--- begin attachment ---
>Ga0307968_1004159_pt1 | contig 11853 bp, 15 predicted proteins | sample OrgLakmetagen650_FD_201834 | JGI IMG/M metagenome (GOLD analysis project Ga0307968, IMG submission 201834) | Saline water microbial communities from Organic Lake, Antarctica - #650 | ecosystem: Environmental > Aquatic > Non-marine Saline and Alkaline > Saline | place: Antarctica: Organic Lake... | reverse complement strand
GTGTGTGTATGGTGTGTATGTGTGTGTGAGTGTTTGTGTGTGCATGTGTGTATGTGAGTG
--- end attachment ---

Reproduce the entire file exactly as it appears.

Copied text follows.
>Ga0307968_1004159_pt1 | contig 11853 bp, 15 predicted proteins | sample OrgLakmetagen650_FD_201834 | JGI IMG/M metagenome (GOLD analysis project Ga0307968, IMG submission 201834) | Saline water microbial communities from Organic Lake, Antarctica - #650 | ecosystem: Environmental > Aquatic > Non-marine Saline and Alkaline > Saline | place: Antarctica: Organic Lake... | reverse complement strand
GTGTGTGTATGGTGTGTATGTGTGTGTGAGTGTTTGTGTGTGCATGTGTGTATGTGAGTG